There is also a general consensus that the market is getting a boost from large window and door manufacturers. Jeld-Wen, Kolbe, Andersen Corp., and Marvin Windows & Doors have all added multi-panel door products for large openings geared at the mainstream market in the past two years.
Future Design Trends
As the market for multi-panel door systems develops, doors will get taller and wider, thermal efficiency will continue to get better, and designs will incorporate even more glass, suppliers say.
“I don’t think we’re going back to smaller openings,” says Functional Fenestration's Renner. “We will see larger openings, more glass, more sliding products.”
Brio's O’Connor agrees. “You will see the individual door openings growing in size” from the standard 8-foot by 12-foot opening. “We are starting to see doors 10 feet to 12 feet tall, and 16-, 20-, or 24-feet wide. As time goes on, widths and heights will increase.”
But what will drive more market inroads will be technology advancements that improve thermal efficiency and weather sealing, and permit more glass to be used inside the frame, suppliers say.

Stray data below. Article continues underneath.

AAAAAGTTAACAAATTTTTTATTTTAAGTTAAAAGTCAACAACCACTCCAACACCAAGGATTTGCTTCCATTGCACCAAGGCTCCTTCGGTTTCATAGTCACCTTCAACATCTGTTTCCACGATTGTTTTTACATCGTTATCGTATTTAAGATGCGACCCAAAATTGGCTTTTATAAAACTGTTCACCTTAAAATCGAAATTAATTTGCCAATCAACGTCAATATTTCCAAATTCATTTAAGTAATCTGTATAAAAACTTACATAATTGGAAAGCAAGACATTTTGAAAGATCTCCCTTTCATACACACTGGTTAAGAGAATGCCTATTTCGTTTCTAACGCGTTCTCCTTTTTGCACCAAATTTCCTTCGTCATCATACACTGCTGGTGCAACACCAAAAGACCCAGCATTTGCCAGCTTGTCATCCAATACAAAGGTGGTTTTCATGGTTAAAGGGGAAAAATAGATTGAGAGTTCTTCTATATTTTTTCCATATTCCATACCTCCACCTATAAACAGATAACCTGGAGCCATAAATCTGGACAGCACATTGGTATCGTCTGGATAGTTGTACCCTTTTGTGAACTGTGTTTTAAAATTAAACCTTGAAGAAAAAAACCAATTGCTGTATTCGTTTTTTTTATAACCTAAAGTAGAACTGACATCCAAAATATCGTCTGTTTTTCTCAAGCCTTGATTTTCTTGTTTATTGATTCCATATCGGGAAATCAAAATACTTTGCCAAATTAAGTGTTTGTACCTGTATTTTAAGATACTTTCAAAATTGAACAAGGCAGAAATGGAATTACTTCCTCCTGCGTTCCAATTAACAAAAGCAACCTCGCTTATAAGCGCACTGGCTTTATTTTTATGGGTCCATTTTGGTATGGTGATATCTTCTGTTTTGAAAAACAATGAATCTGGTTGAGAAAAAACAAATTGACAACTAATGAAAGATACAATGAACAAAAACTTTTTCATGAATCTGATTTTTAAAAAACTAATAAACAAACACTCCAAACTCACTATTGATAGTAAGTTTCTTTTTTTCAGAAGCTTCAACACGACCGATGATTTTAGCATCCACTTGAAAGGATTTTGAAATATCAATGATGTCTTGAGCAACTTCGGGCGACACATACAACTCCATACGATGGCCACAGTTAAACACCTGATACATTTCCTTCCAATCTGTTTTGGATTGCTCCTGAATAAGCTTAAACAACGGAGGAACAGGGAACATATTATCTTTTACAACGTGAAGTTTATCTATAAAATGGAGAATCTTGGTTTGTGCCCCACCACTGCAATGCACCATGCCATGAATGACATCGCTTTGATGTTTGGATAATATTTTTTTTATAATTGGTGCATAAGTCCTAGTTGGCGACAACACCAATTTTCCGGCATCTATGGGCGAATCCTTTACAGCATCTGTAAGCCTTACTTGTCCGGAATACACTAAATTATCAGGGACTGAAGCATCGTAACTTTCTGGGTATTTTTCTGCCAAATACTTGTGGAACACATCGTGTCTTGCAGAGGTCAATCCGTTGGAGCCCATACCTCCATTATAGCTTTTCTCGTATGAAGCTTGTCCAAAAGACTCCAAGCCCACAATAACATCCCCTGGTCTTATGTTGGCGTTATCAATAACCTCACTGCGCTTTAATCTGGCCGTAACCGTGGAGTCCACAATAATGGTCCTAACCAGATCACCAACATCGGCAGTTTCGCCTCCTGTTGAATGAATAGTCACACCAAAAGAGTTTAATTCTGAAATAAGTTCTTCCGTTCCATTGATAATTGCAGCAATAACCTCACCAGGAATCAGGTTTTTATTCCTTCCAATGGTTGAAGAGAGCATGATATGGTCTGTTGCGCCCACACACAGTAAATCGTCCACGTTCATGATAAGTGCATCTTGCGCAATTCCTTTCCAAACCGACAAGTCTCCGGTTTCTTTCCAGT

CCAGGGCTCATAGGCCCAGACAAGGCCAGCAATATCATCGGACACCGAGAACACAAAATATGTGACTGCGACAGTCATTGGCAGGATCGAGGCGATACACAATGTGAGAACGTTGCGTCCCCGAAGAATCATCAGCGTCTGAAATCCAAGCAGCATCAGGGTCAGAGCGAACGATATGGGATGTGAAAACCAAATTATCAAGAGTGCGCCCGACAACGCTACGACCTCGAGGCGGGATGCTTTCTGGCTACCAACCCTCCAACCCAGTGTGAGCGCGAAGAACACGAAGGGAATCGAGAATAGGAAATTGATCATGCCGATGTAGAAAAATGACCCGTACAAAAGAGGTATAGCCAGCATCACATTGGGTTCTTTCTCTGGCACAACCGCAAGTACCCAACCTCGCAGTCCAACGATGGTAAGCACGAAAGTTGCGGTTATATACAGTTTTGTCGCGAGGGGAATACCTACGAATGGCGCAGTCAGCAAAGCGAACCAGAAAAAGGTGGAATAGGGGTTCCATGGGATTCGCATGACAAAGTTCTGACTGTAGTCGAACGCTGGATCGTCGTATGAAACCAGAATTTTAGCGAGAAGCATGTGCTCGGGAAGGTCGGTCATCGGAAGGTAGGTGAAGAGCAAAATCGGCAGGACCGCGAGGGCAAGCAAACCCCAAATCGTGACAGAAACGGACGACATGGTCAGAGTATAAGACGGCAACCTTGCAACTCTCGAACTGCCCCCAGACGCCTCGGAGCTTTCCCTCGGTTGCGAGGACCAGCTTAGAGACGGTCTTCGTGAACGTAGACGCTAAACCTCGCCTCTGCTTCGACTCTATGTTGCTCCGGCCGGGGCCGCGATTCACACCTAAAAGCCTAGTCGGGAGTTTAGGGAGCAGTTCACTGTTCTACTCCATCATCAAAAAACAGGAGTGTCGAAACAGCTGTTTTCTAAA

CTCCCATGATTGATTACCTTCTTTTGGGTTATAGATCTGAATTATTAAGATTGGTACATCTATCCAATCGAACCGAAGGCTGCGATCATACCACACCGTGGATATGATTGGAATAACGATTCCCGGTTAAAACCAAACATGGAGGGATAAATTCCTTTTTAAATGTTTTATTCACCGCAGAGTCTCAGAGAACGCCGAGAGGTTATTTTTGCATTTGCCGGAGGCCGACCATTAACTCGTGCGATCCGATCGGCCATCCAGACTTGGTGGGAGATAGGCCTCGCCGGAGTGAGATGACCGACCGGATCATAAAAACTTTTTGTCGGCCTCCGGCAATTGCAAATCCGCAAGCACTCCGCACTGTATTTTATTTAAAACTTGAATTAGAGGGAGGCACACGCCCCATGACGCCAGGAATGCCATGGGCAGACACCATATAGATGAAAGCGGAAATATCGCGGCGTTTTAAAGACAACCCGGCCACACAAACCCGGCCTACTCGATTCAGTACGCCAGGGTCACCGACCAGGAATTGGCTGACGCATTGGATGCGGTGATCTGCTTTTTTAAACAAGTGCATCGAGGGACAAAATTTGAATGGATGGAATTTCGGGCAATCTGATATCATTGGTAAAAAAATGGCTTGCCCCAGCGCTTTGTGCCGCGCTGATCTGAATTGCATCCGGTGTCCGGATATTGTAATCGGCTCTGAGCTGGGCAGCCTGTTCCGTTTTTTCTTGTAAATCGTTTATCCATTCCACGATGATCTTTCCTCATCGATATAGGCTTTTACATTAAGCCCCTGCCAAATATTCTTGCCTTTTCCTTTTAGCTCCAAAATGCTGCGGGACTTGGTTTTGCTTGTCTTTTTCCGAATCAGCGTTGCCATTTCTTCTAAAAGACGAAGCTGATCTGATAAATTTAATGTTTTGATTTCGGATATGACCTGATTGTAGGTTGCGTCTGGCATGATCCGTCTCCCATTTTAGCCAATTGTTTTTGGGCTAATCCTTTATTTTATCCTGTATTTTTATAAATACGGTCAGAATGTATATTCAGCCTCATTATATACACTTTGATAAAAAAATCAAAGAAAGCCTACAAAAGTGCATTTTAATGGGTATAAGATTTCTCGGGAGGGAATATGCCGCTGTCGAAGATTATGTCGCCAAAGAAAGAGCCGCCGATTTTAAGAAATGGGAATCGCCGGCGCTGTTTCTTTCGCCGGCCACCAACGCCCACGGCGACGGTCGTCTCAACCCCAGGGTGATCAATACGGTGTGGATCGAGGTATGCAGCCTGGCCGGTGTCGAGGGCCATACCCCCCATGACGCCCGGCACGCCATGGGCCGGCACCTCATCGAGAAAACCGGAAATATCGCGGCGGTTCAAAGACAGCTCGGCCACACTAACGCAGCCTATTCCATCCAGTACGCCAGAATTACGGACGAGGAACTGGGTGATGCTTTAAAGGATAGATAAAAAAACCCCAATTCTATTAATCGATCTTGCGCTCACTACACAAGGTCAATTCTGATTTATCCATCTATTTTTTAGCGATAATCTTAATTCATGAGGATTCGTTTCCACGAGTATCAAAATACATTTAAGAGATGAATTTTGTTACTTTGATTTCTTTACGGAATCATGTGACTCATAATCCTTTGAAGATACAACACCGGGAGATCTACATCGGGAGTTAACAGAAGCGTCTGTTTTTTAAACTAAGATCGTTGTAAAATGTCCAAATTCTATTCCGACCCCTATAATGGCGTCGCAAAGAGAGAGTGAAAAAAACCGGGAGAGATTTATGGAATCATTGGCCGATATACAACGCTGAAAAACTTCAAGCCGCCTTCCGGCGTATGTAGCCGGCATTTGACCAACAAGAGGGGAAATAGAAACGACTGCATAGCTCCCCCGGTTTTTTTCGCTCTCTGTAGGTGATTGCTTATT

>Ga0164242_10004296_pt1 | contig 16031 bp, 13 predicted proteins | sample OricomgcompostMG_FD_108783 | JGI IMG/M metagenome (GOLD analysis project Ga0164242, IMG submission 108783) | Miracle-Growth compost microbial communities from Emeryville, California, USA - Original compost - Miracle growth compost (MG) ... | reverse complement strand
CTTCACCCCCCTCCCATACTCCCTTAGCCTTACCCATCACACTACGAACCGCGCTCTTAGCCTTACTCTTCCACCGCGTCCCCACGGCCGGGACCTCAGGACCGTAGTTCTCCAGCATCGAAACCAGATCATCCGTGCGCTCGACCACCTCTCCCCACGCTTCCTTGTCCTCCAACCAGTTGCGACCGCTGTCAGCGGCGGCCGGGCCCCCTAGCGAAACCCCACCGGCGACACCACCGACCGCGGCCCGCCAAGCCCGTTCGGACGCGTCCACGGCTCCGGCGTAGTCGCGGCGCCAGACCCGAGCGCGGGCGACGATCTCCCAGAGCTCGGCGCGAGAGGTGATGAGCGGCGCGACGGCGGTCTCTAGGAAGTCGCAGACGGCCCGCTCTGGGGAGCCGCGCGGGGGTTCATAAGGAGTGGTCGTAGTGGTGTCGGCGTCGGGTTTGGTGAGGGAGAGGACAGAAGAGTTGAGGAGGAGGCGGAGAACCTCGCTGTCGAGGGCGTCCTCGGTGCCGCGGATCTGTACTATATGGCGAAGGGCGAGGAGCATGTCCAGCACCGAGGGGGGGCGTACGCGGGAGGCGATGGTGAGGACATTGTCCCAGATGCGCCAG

“Other than glass, everything is being made narrower to improve the view out the doors,” Renner explains. “All the other profiles and components are being scaled down.”
Hoppe's Matt Taylor agrees. “We are working on a trim solution that will be flush on the panel so the panels can slide past each other or into a pocket,” he says. “Hardware can be pretty crucial from a pure application standpoint. We have to be fairly creative in both product design and manufacturing.”
“Improvements in the insulating and thermal values of products have helped considerably in driving sales, and will continue to do so,” adds Centor's Thornton. “Thermal efficiency is a major factor in driving sales into more markets.”
The reason? Improvements in thermal technology increase the insulating properties of the doors—reducing heat loss in cold climates and preventing heat gain in warm climates. Similarly, improvements in weathersealing provide the water and wind resistance necessary in areas prone to hurricanes and strong rains such as Miami and Dade County, Fla.